I love a good coincidence. On Monday morning, I posted a gorgeous picture of the planetary nebula Abell 31, an object formed when a dying star blows off its outer layers in a series of winds which collide with each other. I mentioned that these nebulae are usually symmetric -- Abell 31 happens not to be because it's moving rapidly through space, and the gas through which it moves is compressing one side of it. But events like that are not the norm; most planetaries show stunning symetric features... like Henize 3-1333, as you can see in this nice Hubble image of it:
[Click to ennebulenate.]
It looks like a flower, doesn't it? The petals you see are actually sculpted lobes of gas. I'm guessing it undergoes periodic episodes where it blows out gas in focused beams, which then move outward and form those features as they plow into gas previously blown out by the star. It's a guess, but it fits what's known about the inner regions of the cloud near the central star. There's a thick disk of material surrounding the central star, something like 30 billion km (20 billion miles) across, far larger than our solar system. Every six years or so, the central star appears to dim, which may be due to the inner part of the disk itself becoming unstable and puffing up, blocking the light. This disk may also be responsible for shaping the outflow of the gas from the star, forming those petals.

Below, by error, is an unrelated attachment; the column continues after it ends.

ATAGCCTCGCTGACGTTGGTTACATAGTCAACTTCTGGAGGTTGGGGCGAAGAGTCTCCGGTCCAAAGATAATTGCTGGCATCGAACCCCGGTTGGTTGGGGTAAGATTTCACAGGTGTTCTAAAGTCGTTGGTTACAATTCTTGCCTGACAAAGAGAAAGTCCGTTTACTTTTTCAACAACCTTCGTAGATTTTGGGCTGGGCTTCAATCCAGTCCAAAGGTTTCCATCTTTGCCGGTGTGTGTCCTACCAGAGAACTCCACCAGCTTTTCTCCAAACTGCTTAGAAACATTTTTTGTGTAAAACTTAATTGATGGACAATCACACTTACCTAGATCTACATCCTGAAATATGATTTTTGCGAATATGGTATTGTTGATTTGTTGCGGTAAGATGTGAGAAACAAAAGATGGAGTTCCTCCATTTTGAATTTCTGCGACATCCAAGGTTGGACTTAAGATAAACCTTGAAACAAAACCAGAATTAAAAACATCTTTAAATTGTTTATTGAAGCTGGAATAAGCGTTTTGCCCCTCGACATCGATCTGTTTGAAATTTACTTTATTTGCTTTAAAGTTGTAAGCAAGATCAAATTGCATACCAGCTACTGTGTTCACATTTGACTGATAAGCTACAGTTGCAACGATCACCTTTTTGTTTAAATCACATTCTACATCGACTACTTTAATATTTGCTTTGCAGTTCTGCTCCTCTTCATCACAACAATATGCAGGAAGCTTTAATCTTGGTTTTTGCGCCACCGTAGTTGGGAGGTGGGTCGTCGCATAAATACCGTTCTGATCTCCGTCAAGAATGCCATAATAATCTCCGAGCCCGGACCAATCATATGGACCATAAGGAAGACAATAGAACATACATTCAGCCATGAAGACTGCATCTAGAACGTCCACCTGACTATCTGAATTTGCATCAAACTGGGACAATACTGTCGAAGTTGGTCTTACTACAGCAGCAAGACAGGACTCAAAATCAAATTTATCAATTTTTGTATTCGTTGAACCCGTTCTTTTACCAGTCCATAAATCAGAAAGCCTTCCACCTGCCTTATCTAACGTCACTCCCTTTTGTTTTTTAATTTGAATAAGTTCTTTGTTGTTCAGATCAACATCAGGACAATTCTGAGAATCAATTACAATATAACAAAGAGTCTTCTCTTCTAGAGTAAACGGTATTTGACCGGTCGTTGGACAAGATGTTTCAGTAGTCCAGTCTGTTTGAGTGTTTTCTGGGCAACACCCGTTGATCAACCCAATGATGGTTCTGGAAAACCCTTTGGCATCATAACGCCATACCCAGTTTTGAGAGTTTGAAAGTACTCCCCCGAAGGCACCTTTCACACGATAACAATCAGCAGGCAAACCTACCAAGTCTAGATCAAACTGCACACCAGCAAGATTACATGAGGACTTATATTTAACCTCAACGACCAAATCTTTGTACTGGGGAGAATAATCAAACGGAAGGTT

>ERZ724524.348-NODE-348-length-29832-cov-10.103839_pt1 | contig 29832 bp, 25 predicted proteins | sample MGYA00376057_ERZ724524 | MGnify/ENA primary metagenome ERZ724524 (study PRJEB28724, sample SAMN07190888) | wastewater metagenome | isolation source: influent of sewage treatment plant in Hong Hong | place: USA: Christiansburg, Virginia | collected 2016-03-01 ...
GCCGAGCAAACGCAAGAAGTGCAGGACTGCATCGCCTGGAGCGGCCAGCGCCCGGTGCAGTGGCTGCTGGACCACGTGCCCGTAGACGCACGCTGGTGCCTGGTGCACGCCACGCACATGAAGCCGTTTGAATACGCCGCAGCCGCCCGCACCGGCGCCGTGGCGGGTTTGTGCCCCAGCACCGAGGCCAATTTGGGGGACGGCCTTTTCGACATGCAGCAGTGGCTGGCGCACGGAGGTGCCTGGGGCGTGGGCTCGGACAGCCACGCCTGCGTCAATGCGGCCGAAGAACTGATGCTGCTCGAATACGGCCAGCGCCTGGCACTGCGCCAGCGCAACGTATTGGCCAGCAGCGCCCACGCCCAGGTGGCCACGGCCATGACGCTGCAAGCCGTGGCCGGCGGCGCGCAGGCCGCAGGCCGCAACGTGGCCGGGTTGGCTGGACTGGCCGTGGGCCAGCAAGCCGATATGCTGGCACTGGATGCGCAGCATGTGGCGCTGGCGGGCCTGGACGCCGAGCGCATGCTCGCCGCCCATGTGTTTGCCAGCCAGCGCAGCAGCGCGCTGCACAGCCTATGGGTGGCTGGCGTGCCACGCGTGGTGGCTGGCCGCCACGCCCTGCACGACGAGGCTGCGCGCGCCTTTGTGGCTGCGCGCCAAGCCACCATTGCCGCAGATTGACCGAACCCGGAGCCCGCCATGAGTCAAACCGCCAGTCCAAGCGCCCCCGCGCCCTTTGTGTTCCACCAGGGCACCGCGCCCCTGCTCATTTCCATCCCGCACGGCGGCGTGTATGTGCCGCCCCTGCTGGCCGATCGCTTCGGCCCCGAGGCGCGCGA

If you're wondering just how much material the star is blowing out, it turns out to be about the mass of the Earth every year! That's a tiny fraction of the star's mass, but it blows out this much every year for thousands of years. Eventually that wind will turn off, and all that will be left is the very hot (30,000Â° C or about 55,000Â° F) core of the star, which will then cool over the next few billion years. Long before then the expanding gas around it will dissipate, and all that'll be left is a very diffuse cloud of material that will mix with the ethereally thin matter between the stars.
Well that, plus images like this one. And, of course, the knowledge we've gained studying how stars die.
Credit: ESA/Hubble & NASA